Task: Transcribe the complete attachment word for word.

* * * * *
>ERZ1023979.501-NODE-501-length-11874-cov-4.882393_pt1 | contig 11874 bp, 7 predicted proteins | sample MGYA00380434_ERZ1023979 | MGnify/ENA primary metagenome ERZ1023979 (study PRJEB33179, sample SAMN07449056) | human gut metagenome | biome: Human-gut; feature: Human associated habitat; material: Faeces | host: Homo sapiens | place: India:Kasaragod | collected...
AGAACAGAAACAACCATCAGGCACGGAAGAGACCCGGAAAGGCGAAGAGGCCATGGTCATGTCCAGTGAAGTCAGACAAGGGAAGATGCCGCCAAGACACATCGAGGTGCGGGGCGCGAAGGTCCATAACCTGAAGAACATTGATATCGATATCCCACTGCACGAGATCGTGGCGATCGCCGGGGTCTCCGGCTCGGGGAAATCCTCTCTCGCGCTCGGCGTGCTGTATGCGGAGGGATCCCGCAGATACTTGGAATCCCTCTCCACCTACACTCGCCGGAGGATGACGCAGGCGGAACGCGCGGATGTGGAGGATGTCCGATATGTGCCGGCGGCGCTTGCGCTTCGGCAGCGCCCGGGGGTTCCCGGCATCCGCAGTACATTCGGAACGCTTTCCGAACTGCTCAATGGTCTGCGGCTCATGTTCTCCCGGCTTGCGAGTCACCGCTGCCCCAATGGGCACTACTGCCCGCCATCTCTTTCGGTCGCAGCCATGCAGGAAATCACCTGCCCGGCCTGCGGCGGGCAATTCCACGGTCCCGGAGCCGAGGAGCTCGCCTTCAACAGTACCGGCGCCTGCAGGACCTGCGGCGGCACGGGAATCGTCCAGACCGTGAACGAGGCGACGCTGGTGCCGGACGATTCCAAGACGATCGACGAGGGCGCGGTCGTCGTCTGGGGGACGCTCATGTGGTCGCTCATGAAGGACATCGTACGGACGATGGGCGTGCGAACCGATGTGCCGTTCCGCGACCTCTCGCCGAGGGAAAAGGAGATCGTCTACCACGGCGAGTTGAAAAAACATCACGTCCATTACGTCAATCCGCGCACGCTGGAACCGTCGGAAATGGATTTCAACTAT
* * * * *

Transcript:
>ERZ1023979.501-NODE-501-length-11874-cov-4.882393_pt1 | contig 11874 bp, 7 predicted proteins | sample MGYA00380434_ERZ1023979 | MGnify/ENA primary metagenome ERZ1023979 (study PRJEB33179, sample SAMN07449056) | human gut metagenome | biome: Human-gut; feature: Human associated habitat; material: Faeces | host: Homo sapiens | place: India:Kasaragod | collected...
AGAACAGAAACAACCATCAGGCACGGAAGAGACCCGGAAAGGCGAAGAGGCCATGGTCATGTCCAGTGAAGTCAGACAAGGGAAGATGCCGCCAAGACACATCGAGGTGCGGGGCGCGAAGGTCCATAACCTGAAGAACATTGATATCGATATCCCACTGCACGAGATCGTGGCGATCGCCGGGGTCTCCGGCTCGGGGAAATCCTCTCTCGCGCTCGGCGTGCTGTATGCGGAGGGATCCCGCAGATACTTGGAATCCCTCTCCACCTACACTCGCCGGAGGATGACGCAGGCGGAACGCGCGGATGTGGAGGATGTCCGATATGTGCCGGCGGCGCTTGCGCTTCGGCAGCGCCCGGGGGTTCCCGGCATCCGCAGTACATTCGGAACGCTTTCCGAACTGCTCAATGGTCTGCGGCTCATGTTCTCCCGGCTTGCGAGTCACCGCTGCCCCAATGGGCACTACTGCCCGCCATCTCTTTCGGTCGCAGCCATGCAGGAAATCACCTGCCCGGCCTGCGGCGGGCAATTCCACGGTCCCGGAGCCGAGGAGCTCGCCTTCAACAGTACCGGCGCCTGCAGGACCTGCGGCGGCACGGGAATCGTCCAGACCGTGAACGAGGCGACGCTGGTGCCGGACGATTCCAAGACGATCGACGAGGGCGCGGTCGTCGTCTGGGGGACGCTCATGTGGTCGCTCATGAAGGACATCGTACGGACGATGGGCGTGCGAACCGATGTGCCGTTCCGCGACCTCTCGCCGAGGGAAAAGGAGATCGTCTACCACGGCGAGTTGAAAAAACATCACGTCCATTACGTCAATCCGCGCACGCTGGAACCGTCGGAAATGGATTTCAACTAT